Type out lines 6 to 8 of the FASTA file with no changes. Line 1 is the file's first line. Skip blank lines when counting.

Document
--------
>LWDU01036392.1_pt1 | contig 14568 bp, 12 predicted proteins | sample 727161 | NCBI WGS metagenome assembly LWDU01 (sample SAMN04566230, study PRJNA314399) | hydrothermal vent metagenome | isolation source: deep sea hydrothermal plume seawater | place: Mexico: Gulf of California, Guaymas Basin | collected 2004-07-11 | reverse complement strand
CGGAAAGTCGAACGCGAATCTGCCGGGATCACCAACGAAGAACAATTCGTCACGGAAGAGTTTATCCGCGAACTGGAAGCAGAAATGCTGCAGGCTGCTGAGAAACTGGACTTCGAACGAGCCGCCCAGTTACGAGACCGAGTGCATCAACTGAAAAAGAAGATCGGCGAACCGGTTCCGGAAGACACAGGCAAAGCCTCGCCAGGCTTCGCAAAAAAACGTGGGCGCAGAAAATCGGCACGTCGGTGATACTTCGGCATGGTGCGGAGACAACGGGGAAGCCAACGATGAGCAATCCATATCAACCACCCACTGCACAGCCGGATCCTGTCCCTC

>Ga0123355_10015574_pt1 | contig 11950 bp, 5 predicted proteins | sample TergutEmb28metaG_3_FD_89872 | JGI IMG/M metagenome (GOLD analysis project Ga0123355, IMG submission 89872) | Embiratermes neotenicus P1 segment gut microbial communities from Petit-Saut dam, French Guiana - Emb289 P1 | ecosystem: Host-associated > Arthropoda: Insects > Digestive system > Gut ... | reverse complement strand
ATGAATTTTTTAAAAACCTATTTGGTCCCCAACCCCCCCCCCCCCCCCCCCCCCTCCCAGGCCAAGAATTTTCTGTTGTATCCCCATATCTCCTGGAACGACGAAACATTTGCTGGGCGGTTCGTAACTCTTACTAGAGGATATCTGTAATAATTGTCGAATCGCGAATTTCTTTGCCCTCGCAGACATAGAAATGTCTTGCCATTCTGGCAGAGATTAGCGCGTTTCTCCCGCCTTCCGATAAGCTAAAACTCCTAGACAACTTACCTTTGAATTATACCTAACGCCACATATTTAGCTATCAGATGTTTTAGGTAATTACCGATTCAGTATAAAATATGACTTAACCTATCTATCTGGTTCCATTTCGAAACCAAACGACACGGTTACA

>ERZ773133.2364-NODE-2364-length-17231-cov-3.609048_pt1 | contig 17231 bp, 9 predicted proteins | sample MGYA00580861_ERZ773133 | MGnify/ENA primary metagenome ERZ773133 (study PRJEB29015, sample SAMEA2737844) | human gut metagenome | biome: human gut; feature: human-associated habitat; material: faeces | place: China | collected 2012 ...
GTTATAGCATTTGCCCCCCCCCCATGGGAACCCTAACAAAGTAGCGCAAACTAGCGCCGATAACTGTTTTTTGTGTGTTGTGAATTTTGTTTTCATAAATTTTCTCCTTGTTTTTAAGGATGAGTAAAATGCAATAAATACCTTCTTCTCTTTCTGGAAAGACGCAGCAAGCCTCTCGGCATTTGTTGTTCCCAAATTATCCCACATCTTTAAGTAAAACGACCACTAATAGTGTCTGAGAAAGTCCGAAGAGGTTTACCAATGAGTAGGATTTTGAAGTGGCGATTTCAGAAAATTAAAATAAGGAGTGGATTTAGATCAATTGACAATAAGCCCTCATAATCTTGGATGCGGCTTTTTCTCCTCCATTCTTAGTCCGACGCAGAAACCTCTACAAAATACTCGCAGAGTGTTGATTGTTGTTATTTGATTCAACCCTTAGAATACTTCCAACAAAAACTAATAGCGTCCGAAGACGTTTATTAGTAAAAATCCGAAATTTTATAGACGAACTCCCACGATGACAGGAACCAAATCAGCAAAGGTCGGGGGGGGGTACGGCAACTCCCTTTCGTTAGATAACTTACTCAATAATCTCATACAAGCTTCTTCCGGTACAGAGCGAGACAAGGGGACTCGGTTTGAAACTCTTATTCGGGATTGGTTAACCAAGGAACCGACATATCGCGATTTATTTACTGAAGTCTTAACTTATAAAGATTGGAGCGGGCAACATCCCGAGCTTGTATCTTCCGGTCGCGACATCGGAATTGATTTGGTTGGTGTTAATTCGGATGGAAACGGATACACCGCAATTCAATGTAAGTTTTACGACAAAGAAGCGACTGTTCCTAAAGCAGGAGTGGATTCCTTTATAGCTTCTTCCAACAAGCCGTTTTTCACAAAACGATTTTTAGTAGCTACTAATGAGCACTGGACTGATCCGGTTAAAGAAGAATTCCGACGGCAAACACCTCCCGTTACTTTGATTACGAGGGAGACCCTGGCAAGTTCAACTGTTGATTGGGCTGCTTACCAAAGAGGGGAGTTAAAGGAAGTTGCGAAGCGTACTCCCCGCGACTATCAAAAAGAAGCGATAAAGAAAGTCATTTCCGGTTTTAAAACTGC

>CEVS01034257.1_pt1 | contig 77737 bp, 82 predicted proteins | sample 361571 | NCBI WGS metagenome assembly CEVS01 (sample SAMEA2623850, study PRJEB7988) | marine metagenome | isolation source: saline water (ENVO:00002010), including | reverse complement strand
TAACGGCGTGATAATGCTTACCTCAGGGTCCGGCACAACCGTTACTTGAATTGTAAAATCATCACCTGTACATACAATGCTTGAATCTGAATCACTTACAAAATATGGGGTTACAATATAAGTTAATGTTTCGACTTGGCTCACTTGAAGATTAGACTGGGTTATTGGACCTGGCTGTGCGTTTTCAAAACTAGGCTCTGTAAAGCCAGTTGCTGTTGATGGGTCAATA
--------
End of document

GTTATAGCATTTGCCCCCCCCCCATGGGAACCCTAACAAAGTAGCGCAAACTAGCGCCGATAACTGTTTTTTGTGTGTTGTGAATTTTGTTTTCATAAATTTTCTCCTTGTTTTTAAGGATGAGTAAAATGCAATAAATACCTTCTTCTCTTTCTGGAAAGACGCAGCAAGCCTCTCGGCATTTGTTGTTCCCAAATTATCCCACATCTTTAAGTAAAACGACCACTAATAGTGTCTGAGAAAGTCCGAAGAGGTTTACCAATGAGTAGGATTTTGAAGTGGCGATTTCAGAAAATTAAAATAAGGAGTGGATTTAGATCAATTGACAATAAGCCCTCATAATCTTGGATGCGGCTTTTTCTCCTCCATTCTTAGTCCGACGCAGAAACCTCTACAAAATACTCGCAGAGTGTTGATTGTTGTTATTTGATTCAACCCTTAGAATACTTCCAACAAAAACTAATAGCGTCCGAAGACGTTTATTAGTAAAAATCCGAAATTTTATAGACGAACTCCCACGATGACAGGAACCAAATCAGCAAAGGTCGGGGGGGGGTACGGCAACTCCCTTTCGTTAGATAACTTACTCAATAATCTCATACAAGCTTCTTCCGGTACAGAGCGAGACAAGGGGACTCGGTTTGAAACTCTTATTCGGGATTGGTTAACCAAGGAACCGACATATCGCGATTTATTTACTGAAGTCTTAACTTATAAAGATTGGAGCGGGCAACATCCCGAGCTTGTATCTTCCGGTCGCGACATCGGAATTGATTTGGTTGGTGTTAATTCGGATGGAAACGGATACACCGCAATTCAATGTAAGTTTTACGACAAAGAAGCGACTGTTCCTAAAGCAGGAGTGGATTCCTTTATAGCTTCTTCCAACAAGCCGTTTTTCACAAAACGATTTTTAGTAGCTACTAATGAGCACTGGACTGATCCGGTTAAAGAAGAATTCCGACGGCAAACACCTCCCGTTACTTTGATTACGAGGGAGACCCTGGCAAGTTCAACTGTTGATTGGGCTGCTTACCAAAGAGGGGAGTTAAAGGAAGTTGCGAAGCGTACTCCCCGCGACTATCAAAAAGAAGCGATAAAGAAAGTCATTTCCGGTTTTAAAACTGC

>CEVS01034257.1_pt1 | contig 77737 bp, 82 predicted proteins | sample 361571 | NCBI WGS metagenome assembly CEVS01 (sample SAMEA2623850, study PRJEB7988) | marine metagenome | isolation source: saline water (ENVO:00002010), including | reverse complement strand
TAACGGCGTGATAATGCTTACCTCAGGGTCCGGCACAACCGTTACTTGAATTGTAAAATCATCACCTGTACATACAATGCTTGAATCTGAATCACTTACAAAATATGGGGTTACAATATAAGTTAATGTTTCGACTTGGCTCACTTGAAGATTAGACTGGGTTATTGGACCTGGCTGTGCGTTTTCAAAACTAGGCTCTGTAAAGCCAGTTGCTGTTGATGGGTCAATA